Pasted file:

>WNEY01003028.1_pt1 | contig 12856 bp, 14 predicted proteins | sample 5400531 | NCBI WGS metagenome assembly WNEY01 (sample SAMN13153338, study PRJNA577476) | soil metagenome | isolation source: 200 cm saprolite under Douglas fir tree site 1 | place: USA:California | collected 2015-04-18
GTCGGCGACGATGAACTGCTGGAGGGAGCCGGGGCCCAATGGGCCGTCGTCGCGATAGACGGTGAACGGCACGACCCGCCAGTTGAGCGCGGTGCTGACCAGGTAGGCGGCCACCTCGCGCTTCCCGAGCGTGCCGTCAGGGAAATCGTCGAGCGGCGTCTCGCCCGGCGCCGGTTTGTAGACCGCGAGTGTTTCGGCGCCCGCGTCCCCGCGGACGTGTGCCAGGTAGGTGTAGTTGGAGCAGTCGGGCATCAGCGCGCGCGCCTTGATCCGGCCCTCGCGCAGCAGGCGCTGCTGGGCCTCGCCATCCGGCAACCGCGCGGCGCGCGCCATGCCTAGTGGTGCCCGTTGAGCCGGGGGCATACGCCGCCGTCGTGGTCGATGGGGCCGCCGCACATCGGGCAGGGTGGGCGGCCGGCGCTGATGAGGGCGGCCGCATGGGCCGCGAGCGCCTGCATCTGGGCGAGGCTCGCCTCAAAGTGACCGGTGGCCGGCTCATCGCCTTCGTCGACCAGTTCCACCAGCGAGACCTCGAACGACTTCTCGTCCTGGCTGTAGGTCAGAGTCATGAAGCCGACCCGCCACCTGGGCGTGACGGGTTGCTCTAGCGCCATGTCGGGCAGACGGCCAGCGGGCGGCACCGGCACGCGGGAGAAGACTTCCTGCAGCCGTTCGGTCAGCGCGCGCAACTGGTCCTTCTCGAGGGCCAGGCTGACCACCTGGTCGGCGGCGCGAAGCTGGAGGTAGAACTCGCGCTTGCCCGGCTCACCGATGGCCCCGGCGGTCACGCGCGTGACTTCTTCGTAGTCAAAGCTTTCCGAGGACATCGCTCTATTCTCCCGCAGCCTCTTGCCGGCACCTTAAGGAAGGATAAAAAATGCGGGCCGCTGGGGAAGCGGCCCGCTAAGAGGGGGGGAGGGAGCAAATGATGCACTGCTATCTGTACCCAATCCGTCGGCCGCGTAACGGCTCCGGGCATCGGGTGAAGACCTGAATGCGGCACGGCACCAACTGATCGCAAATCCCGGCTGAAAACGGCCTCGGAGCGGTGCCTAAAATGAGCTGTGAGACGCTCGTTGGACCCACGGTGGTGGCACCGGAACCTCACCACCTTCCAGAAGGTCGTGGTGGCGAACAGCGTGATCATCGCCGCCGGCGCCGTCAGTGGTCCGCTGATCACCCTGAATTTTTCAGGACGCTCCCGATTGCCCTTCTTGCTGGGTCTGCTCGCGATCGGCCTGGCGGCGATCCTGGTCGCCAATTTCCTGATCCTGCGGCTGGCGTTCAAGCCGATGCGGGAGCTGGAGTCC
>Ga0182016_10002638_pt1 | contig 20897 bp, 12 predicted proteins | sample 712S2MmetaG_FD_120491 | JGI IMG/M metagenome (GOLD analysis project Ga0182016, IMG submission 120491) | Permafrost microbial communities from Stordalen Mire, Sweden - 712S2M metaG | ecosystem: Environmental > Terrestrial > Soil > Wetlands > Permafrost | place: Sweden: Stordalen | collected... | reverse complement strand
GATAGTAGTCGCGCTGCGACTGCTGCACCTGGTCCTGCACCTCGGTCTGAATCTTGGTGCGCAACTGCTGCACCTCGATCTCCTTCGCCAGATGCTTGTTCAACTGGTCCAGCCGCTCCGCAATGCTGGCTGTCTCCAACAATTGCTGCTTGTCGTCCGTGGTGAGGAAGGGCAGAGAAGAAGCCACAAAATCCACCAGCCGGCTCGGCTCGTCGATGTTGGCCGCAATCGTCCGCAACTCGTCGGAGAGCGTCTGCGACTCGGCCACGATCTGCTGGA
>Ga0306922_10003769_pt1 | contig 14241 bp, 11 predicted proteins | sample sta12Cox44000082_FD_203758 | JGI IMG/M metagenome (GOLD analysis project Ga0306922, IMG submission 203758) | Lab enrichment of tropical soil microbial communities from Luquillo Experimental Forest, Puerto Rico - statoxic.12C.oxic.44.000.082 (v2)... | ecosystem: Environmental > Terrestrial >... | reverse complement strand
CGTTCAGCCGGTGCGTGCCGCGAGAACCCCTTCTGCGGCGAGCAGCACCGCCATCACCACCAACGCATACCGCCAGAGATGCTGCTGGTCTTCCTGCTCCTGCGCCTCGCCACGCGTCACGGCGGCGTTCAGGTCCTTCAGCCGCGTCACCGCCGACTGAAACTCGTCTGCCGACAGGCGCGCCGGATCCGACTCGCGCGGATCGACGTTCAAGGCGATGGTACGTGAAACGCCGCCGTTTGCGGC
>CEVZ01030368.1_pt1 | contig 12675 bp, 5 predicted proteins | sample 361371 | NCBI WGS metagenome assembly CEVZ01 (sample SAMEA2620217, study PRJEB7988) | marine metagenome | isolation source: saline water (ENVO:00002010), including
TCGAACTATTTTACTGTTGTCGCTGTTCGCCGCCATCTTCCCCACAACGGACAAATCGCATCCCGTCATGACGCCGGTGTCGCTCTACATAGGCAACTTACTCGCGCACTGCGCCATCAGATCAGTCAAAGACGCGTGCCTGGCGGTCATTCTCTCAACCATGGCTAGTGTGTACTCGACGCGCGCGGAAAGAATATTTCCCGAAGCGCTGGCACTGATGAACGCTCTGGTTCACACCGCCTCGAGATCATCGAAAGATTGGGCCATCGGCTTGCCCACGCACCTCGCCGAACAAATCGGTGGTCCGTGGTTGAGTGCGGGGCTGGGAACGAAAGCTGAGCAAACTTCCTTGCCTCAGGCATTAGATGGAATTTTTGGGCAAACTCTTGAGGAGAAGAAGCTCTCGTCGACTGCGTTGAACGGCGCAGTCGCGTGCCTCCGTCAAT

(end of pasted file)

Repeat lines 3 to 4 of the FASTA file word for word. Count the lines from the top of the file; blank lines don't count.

>Ga0182016_10002638_pt1 | contig 20897 bp, 12 predicted proteins | sample 712S2MmetaG_FD_120491 | JGI IMG/M metagenome (GOLD analysis project Ga0182016, IMG submission 120491) | Permafrost microbial communities from Stordalen Mire, Sweden - 712S2M metaG | ecosystem: Environmental > Terrestrial > Soil > Wetlands > Permafrost | place: Sweden: Stordalen | collected... | reverse complement strand
GATAGTAGTCGCGCTGCGACTGCTGCACCTGGTCCTGCACCTCGGTCTGAATCTTGGTGCGCAACTGCTGCACCTCGATCTCCTTCGCCAGATGCTTGTTCAACTGGTCCAGCCGCTCCGCAATGCTGGCTGTCTCCAACAATTGCTGCTTGTCGTCCGTGGTGAGGAAGGGCAGAGAAGAAGCCACAAAATCCACCAGCCGGCTCGGCTCGTCGATGTTGGCCGCAATCGTCCGCAACTCGTCGGAGAGCGTCTGCGACTCGGCCACGATCTGCTGGA